On Fri, 2010-04-23 at 14:15 +0200, Jan Kiszka wrote:
> [ dropping xenomai-help before going into details ]
> 
> Philippe Gerum wrote:
> > On Fri, 2010-03-12 at 16:25 +0100, Jan Kiszka wrote:
> >> Hi,
> >>
> >> this is still in the state "study", but it is working fairly nicely so far:
> >>
> >> These two patches harden latest KVM for use over I-pipe kernels and make
> >> Xenomai aware of the lazy host state restoring that KVM uses for
> >> performance reasons. The latter basically means calling the sched-out
> >> notifier that KVM registers with the kernel when switching from a Linux
> >> task to some shadow. This is safe in all recent versions of KVM and
> >> still gives nice KVM performance (that of KVM before 2.6.32) without
> >> significant impact on the RT latency (Note: if you have an old VT-x CPU,
> >> guest-issued wbinvd will ruin RT as it is not intercepted by the 
> >> hardware!).
> >>
> >> To test it, you need to apply the kernel patch on top of current kvm.git
> >> master [1], obtain kvm-kmod.git [2], run configure on it (assuming your
> >> host kernel is a Xenomai one, otherwise use --kerneldir) and then "make
> >> sync-kmod LINUX=/path/to/kvm.git". After a final make && make install,
> >> you will have recent kvm modules that are I-pipe aware. The Xenomai
> >> patch simply appies to the 2.5 tree. This has been tested with
> >> ipipe-2.6.32-x86-2.6-01 + [3] and Xenomai-2.5 git.
> >>
> >> Feedback welcome, specifically if you think it's worth integrating both
> >> patches into upstream. The kernel bits would make sense over some
> >> 2.6.33-x86, but additional work will be required to account for the
> >> user-return notifiers introduced with that release (kvm-kmod currently
> >> wraps them away for older kernels).
> > 
> > No concern on the final goal, running a Xenomai-enabled kernel
> > rock-solid over KVM is a must.
> > 
> > The KVM code ironing from the 1st patch looks fine to me, no big deal to
> > maintain AFAICS. I would be only concerned by the 2nd patch,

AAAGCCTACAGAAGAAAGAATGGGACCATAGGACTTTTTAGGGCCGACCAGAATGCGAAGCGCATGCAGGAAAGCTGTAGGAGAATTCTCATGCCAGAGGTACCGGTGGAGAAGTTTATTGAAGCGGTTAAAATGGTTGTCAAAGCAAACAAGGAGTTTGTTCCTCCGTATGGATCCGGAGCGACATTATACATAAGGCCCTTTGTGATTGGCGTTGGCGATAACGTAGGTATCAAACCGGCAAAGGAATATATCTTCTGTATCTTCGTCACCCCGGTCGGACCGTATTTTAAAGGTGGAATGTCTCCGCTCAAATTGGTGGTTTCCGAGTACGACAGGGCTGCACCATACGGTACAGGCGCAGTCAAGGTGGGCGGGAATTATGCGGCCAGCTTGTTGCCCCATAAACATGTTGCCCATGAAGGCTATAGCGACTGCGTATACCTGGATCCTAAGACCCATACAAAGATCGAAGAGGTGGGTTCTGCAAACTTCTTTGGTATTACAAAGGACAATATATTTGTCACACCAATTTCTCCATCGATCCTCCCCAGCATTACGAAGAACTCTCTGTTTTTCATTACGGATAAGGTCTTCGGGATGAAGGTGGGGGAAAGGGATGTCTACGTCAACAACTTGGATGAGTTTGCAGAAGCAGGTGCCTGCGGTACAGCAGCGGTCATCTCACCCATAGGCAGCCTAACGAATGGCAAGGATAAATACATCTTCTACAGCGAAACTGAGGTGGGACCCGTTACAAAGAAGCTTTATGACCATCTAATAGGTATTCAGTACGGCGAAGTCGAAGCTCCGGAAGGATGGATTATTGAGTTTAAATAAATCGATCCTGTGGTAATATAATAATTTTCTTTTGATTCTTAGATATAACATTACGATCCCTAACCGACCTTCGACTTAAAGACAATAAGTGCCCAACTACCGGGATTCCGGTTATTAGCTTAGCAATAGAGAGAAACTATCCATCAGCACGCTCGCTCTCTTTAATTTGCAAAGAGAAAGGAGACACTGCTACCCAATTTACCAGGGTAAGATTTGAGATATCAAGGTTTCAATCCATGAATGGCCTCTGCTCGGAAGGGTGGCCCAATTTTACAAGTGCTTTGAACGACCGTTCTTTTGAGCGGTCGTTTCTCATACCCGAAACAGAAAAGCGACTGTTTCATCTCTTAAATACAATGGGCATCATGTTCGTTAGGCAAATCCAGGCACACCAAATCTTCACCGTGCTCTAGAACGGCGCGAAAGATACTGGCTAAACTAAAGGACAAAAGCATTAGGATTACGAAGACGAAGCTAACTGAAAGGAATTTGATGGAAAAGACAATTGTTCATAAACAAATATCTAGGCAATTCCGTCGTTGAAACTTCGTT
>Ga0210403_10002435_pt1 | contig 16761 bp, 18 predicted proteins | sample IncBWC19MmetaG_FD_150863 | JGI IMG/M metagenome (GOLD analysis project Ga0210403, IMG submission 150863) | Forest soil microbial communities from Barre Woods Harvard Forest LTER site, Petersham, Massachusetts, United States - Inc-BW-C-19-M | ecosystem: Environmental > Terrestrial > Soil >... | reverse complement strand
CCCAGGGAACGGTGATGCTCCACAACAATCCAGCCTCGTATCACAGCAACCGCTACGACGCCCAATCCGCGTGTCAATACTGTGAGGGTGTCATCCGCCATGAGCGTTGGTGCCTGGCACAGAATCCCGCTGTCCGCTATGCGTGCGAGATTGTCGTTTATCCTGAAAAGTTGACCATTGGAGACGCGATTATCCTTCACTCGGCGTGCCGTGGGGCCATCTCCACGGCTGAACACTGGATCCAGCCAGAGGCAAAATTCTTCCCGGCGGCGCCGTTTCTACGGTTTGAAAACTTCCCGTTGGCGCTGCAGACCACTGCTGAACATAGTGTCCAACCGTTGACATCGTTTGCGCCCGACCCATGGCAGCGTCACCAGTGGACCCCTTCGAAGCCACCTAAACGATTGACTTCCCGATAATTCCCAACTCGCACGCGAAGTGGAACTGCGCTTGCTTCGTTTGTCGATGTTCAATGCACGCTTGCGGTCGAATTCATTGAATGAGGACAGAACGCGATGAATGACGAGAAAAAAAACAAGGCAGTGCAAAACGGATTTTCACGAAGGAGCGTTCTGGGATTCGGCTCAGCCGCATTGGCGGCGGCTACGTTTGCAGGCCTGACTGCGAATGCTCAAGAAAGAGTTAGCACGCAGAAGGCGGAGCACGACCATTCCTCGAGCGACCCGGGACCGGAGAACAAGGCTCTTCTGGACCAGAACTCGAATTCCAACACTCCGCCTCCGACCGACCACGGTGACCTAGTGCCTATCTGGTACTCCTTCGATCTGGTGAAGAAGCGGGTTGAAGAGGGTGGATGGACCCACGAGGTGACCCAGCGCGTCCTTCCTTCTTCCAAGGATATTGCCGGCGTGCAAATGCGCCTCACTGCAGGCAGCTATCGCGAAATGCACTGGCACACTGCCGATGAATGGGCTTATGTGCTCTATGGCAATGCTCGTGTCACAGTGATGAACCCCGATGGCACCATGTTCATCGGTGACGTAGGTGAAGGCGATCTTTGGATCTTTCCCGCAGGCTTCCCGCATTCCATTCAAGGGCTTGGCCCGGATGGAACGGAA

> > specifically how the KVM callout is invoked from the Xenomai context
> > switching code:
> > 
> > - depending on CONFIG_PREEMPT_NOTIFIERS is much broader than required; I
> > guess that CONFIG_KVM would be enough.
> 
> So far, only CONFIG_KVM enables CONFIG_PREEMPT_NOTIFIERS. Granted, this
> could change in the future. But letting our invocation depend on
> CONFIG_KVM would not automatically remove the need to review those new
> notifiers (BTW, there would be a fairly high probability that those will
> be of some use for Xenomai as well).
> 
> > 
> > - calling the KVM callout directly instead of going through the notifier
> > list would be more acceptable, so that we don't assume anything from the
> > non-KVM hooks (whether they exist or not), albeit we may assume that we
> > have complete information about which KVM callout has to be run for a
> > particular kernel version.
> 
> Possible, but hacky. We would have to
> 
> - export the callback from the KVM module
>   (this will also mean the nucleus will depend on CONFIG_KVM if the
>   latter is on)

Which is already the case for a number of knobs anyway (particularly on
x86*).

> - somehow get hold of the notifier entry (I have no clue how as they are
>   per-vcpu)
> - invoke the callback directly, passing that notifier entry
> 

This is what I had in mind in my post.

> or
> 
> - identify the KVM callback in the notifier chain and only call that one
>   when walking the list

I don't see any upside to this yet. If this is about context preparation
that would be done by the notification system, then we'd better off
mimicking it, instead of introducing kludges to reuse it.

> 
> The latter could be achieved by somehow tagging KVM notifiers in order
> to find them when walking the chain. Still quite some patching, and I'm
> not yet sure it's worth the safety gain.

The point is that we shall check whether our coupling to the KVM system
is correct, for each kernel version we want to support anyway. This
means that some preparation work has to be done, whether it is by
inspecting the possibly NMI-unsafe notifier hooks or the interface rules
to the KVM hook is not the most important thing here.

If you definition of "hacky" here means "ad hoc", in any case, any
implementation you could find would be hacky, because Xenomai introduces
a context switching spot in a kernel that does not expect it, and as
such, we do bypass the normal paths for this. Therefore, I see no way to
do this without exactly knowing the kernel/KVM context, on a per-release
basis.

> 
> Jan
> 


-- 
Philippe.



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